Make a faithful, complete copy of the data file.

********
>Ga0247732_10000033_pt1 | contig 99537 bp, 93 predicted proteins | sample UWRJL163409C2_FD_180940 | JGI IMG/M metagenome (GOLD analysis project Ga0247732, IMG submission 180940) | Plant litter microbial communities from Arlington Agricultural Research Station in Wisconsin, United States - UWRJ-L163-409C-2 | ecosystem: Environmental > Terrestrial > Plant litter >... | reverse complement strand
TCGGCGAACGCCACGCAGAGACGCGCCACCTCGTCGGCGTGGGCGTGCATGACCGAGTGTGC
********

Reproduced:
>Ga0247732_10000033_pt1 | contig 99537 bp, 93 predicted proteins | sample UWRJL163409C2_FD_180940 | JGI IMG/M metagenome (GOLD analysis project Ga0247732, IMG submission 180940) | Plant litter microbial communities from Arlington Agricultural Research Station in Wisconsin, United States - UWRJ-L163-409C-2 | ecosystem: Environmental > Terrestrial > Plant litter >... | reverse complement strand
TCGGCGAACGCCACGCAGAGACGCGCCACCTCGTCGGCGTGGGCGTGCATGACCGAGTGTGC